Roast, Borough Market

Case Study

British Muslim businessman Iqbal Wahhab has made it his personal mission to help rehabilitate disenfranchised men by giving them work and responsibility. Through his thriving restaurant Roast at London’s Borough Market, Iqbal hires ex-offenders and helps train them for a career in the food industry. This is one of his most heartening success stories – Mohammed, a young Muslim and ex-offender:

I first met Mohammed at one of the regular breakfasts I’ve been hosting over many years with Switchback, a project taking people recently released from prison and placing them into jobs in the hospitality sector so they don’t re-offend. About 60 per cent of young offenders end up back in prison within a year. For those in work, that figure drops to nearer 10 per cent.

 

Mohammed was keen not to go back into the East London gang of drug dealers that had got him into prison. I liked him and he genuinely sought a better life. I’d just acquired an Indian fast-food place in Soho and gave him a job there, which he loved and did really well in. When we sold it, I asked him if he’d be interested in a vacancy we had in the kitchen of my Borough Market restaurant, Roast. He took it but hated it!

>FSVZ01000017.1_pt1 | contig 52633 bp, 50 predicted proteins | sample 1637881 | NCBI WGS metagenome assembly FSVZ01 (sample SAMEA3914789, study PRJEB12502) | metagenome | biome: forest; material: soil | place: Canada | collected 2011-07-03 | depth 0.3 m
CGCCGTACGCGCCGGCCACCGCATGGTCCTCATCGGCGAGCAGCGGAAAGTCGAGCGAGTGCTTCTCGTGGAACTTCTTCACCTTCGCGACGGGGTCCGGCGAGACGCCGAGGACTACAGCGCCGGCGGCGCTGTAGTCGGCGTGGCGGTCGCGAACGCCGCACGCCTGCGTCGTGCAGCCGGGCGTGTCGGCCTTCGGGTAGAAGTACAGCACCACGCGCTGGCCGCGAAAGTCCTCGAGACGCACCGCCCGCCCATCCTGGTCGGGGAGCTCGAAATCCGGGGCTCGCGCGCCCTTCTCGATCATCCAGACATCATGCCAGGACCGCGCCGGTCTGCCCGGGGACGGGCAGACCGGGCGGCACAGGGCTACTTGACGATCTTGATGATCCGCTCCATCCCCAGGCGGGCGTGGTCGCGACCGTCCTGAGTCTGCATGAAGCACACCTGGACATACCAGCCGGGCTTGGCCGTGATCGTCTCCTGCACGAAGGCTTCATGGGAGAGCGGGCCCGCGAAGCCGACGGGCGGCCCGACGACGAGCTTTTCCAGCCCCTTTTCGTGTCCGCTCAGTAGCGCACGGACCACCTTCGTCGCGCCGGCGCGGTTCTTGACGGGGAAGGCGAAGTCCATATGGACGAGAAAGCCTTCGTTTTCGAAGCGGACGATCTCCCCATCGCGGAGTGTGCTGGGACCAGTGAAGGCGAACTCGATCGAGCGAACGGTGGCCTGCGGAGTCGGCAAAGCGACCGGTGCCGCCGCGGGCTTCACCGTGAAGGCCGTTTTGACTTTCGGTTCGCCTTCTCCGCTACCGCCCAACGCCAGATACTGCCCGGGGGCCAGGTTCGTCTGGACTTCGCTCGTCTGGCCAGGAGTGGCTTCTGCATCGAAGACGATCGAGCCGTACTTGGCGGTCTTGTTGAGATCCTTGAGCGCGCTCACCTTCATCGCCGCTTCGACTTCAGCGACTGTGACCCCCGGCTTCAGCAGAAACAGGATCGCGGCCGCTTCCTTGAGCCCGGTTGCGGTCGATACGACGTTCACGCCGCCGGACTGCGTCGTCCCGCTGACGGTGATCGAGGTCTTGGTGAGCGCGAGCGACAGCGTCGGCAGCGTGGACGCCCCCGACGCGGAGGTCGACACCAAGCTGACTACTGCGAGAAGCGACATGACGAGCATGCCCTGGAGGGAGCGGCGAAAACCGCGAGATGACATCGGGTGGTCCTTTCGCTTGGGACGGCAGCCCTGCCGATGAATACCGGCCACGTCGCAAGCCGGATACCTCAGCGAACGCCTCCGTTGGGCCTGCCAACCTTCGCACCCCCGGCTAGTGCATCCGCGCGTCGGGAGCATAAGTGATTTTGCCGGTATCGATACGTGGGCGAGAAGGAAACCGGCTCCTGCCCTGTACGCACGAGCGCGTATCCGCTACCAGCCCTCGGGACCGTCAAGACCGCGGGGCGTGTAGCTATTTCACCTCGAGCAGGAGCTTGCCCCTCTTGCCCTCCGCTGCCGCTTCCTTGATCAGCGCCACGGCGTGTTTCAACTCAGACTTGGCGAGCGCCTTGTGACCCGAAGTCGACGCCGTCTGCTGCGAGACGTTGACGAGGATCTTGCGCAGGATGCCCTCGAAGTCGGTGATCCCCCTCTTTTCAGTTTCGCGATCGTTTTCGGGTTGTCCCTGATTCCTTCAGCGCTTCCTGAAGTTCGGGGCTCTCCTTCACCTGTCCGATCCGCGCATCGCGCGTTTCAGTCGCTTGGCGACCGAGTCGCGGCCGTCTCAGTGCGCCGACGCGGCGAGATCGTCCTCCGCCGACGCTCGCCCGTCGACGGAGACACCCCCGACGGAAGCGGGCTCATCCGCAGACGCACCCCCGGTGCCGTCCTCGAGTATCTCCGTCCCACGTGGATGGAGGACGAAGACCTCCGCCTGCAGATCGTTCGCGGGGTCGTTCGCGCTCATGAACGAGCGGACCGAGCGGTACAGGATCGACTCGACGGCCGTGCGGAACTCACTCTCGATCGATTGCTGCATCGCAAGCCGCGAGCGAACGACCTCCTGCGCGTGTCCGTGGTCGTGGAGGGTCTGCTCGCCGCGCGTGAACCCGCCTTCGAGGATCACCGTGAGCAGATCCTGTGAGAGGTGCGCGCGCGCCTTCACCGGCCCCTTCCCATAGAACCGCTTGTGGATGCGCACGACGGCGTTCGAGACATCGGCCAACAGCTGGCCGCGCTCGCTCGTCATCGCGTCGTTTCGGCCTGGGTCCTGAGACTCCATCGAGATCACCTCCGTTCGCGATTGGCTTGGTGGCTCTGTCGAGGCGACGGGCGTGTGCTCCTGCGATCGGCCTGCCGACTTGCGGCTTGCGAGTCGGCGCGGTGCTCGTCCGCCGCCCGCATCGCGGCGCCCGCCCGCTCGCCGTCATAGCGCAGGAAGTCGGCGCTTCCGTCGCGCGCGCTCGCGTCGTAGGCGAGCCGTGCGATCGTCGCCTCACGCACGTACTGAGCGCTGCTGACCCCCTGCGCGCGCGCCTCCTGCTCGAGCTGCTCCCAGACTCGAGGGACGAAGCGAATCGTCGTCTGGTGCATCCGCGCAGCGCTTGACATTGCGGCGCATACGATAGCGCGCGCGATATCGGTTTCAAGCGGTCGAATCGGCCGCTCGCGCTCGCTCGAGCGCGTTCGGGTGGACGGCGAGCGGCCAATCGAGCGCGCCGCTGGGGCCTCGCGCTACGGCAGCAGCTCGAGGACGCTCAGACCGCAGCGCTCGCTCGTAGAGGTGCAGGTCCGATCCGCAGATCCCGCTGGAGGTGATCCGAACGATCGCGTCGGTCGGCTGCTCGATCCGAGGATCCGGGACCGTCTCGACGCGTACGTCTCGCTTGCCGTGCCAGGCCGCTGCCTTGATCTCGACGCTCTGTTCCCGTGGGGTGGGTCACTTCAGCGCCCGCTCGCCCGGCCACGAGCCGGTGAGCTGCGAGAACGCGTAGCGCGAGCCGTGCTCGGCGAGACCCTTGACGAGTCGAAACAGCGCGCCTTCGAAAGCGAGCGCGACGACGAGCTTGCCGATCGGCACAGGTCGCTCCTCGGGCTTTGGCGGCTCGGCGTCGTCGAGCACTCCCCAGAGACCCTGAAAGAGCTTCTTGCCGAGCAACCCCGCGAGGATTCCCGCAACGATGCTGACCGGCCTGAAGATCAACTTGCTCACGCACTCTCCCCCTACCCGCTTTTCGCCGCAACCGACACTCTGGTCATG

He stopped coming in and our chef and manager tried calling him but he didn’t reply. I then got hold of him myself and he had become down on himself, not because he didn’t like the kitchen environment but because he felt he had let me down.

 

The problem was easily solved – there was another vacancy as a runner (the people who take dishes to the table), which he took and did well in and then got promoted to waiter without any involvement by me.

"About 60% of young offenders end up back in prison within a year. For those in work, that figure drops to nearer 10%"

 Then one day he came to see me to say he was leaving – he’d found a job managing a café on a building site, which I was delighted about and we stayed in touch. Whenever I have lunch parties at home I hire him to be a waiter. Over the next two years he would come along and before guests started arriving he would tell me how things were going – every now and then he would tell me of another café he had been asked to head up for the same firm and eventually he was in charge of four!

 

He’s now moved on from there and gets job offers from organizations that have seen and been impressed by the rigour he applies to his job and the fact that he had made a point of recruiting 50 per cent of his teams from the ex-offender community.When I open my next restaurant I will probably offer him a position there – but I might not any  longer be able to afford him!

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